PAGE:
To Make Negro Literature: Writing Literary Practice and African American Authorship


American Antiquarian Society
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United States

In To Make Negro Literature Elizabeth McHenry traces African American authorship in the decade following the 1896 legalization of segregation. She shifts critical focus from the published texts of acclaimed writers to unfamiliar practitioners whose works reflect the unsettledness of African American letters in this period. Analyzing literary projects that were unpublished, unsuccessful, or only partially achieved, McHenry recovers a hidden genealogy of Black literature as having emerged tentatively, laboriously, and unevenly. She locates this history in books sold by subscription, in lists and bibliographies of African American authors and books assembled at the turn of the century, in the act of ghostwriting, and in manuscripts submitted to publishers for consideration and the letters of introduction that accompanied them. By attending to these sites and prioritizing overlooked archives, McHenry reveals a radically different literary landscape, revising concepts of Black authorship and offering a fresh account of the development of “Negro literature” focused on the never published, the barely read, and the unconventional.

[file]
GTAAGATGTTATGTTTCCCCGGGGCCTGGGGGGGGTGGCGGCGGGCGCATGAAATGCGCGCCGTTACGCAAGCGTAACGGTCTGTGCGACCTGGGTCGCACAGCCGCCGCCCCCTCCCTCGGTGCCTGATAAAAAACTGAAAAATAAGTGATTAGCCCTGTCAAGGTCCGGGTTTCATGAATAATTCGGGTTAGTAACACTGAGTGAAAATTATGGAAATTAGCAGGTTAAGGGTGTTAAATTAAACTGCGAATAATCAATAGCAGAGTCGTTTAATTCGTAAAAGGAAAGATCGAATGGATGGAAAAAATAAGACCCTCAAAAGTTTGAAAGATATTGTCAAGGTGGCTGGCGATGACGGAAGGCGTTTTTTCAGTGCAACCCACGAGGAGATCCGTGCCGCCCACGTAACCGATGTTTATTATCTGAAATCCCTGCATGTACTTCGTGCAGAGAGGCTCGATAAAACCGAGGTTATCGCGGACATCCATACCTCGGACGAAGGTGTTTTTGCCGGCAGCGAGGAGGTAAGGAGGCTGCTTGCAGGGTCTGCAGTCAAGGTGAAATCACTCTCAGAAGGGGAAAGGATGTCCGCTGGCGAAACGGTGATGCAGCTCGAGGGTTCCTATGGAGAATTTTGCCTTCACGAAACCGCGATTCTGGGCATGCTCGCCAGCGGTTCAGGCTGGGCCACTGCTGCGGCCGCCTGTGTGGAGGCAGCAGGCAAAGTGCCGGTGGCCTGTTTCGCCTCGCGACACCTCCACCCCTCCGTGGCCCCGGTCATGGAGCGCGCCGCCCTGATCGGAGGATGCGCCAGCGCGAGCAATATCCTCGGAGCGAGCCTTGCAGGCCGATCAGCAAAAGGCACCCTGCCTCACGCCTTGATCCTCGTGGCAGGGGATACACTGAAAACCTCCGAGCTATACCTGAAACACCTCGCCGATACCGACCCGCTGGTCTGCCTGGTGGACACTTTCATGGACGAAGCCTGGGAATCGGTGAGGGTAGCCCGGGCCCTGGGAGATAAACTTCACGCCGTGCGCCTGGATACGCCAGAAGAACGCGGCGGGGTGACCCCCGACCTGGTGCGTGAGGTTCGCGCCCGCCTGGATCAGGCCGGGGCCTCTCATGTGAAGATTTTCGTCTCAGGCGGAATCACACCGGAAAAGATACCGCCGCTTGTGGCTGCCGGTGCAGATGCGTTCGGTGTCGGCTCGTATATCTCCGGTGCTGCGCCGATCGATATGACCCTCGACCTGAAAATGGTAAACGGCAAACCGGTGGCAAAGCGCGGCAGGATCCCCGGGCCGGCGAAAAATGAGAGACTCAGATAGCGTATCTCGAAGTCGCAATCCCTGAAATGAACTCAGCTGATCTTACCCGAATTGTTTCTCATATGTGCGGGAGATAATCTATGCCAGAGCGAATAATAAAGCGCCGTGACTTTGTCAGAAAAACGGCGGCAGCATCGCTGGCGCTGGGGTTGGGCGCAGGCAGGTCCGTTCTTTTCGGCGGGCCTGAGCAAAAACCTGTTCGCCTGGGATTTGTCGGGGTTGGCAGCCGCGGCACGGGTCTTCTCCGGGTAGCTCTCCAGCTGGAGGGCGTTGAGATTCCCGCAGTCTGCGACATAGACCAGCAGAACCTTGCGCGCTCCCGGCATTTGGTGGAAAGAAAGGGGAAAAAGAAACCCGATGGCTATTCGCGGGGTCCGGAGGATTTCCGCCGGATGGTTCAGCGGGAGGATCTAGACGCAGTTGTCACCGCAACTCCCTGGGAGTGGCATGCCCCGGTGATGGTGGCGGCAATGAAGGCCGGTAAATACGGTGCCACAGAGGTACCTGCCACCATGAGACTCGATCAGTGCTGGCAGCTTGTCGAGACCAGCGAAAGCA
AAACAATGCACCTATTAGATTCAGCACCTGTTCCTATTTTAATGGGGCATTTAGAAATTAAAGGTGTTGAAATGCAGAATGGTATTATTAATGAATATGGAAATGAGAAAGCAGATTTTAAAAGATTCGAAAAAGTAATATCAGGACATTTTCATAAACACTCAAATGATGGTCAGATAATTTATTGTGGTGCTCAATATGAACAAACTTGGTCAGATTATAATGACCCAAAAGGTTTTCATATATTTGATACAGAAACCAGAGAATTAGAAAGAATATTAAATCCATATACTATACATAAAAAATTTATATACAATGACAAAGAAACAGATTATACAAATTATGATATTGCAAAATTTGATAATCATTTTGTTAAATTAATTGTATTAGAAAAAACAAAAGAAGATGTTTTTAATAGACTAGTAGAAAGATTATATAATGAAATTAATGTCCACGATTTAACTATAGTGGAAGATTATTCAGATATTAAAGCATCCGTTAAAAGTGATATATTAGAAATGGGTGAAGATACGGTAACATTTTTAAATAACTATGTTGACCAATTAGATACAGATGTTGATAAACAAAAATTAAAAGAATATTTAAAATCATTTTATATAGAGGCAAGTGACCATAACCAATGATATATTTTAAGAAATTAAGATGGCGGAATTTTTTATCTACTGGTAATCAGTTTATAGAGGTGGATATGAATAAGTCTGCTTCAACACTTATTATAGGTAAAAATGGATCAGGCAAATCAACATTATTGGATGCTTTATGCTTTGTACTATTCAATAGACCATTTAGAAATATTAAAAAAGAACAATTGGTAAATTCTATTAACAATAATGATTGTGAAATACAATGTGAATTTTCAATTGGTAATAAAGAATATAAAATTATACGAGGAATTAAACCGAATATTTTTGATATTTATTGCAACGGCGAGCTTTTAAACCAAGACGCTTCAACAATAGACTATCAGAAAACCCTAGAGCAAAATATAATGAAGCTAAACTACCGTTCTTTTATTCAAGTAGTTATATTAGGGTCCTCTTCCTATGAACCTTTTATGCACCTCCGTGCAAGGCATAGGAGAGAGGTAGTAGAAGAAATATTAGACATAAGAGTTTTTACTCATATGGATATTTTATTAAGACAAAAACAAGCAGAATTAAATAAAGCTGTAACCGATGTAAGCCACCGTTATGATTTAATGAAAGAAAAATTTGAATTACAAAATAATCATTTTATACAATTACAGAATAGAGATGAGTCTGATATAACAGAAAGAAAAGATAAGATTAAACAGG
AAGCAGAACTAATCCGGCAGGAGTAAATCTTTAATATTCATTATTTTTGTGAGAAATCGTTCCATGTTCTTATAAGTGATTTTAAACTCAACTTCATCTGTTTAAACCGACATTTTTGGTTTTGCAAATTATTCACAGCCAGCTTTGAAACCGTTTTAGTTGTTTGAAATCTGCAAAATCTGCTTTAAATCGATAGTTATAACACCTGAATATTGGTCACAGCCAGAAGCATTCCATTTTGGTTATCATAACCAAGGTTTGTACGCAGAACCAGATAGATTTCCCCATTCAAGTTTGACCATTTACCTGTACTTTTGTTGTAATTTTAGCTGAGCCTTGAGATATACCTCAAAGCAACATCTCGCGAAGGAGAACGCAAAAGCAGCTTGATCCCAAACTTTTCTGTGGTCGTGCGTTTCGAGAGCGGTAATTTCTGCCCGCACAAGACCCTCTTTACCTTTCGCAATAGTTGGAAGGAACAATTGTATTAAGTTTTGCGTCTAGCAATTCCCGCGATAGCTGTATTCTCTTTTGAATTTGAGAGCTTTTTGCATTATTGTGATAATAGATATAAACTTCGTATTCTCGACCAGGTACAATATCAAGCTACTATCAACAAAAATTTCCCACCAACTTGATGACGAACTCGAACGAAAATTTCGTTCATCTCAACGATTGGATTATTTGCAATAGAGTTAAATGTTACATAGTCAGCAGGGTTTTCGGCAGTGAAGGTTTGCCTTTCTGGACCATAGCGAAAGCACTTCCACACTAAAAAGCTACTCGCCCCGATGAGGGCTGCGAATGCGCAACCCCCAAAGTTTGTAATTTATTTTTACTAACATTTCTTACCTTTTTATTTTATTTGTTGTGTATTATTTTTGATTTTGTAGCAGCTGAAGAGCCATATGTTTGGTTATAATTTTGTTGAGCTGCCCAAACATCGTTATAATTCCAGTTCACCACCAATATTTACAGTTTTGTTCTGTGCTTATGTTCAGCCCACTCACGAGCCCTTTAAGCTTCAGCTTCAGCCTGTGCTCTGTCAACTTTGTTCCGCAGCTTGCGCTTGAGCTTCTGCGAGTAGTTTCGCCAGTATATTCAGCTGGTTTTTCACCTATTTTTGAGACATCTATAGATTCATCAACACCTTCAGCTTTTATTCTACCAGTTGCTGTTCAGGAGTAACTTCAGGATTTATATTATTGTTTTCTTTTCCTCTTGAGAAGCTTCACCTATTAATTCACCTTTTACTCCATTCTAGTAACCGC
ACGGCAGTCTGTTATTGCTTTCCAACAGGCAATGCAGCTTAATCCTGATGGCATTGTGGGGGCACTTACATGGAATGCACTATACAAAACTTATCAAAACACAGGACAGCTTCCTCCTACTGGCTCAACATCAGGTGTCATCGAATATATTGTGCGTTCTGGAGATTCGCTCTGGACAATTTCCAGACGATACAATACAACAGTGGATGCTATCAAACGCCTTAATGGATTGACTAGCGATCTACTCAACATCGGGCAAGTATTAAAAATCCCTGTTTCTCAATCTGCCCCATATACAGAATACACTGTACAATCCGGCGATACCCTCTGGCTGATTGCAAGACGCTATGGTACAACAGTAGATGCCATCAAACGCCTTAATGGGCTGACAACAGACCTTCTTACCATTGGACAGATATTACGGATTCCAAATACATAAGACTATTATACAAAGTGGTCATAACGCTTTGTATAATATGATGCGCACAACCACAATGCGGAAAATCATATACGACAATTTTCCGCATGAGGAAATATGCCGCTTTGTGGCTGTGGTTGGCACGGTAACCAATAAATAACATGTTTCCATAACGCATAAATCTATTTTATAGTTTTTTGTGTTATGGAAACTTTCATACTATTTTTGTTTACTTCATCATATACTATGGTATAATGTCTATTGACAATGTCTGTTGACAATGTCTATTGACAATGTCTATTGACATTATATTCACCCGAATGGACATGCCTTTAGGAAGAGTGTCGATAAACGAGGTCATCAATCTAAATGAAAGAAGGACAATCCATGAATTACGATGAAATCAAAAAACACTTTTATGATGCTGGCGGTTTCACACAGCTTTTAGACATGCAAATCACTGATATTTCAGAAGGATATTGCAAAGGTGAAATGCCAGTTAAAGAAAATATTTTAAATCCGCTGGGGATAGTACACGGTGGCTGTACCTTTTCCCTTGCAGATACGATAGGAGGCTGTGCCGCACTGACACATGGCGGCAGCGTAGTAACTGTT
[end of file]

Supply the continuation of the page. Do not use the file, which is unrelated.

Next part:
Elizabeth McHenry is Professor and Chair of the English Department at New York University. Her research and teaching are focused on African American literature and the various histories of Black print culture, particularly in the nineteenth and very early twentieth centuries. She is the author of Forgotten Readers: Recovering the Lost History of African American Literary Societies (Duke 2002), which explores the long history of African Americans as readers in the context of their organized literary practices. Her most recent book, To Make Negro Literature: Writing, Literary Practice, and African American Authorship (Duke, 2021), returns again to the archives of Black literature to examine a variety of projects and conditions of authorship that have been dismissed or gone largely unnoticed in traditional accounts of African American literary history. She is currently at work on a project that aims to uncover the work of Black job printers in the production and distribution of African American literature and the extension of Black literary culture.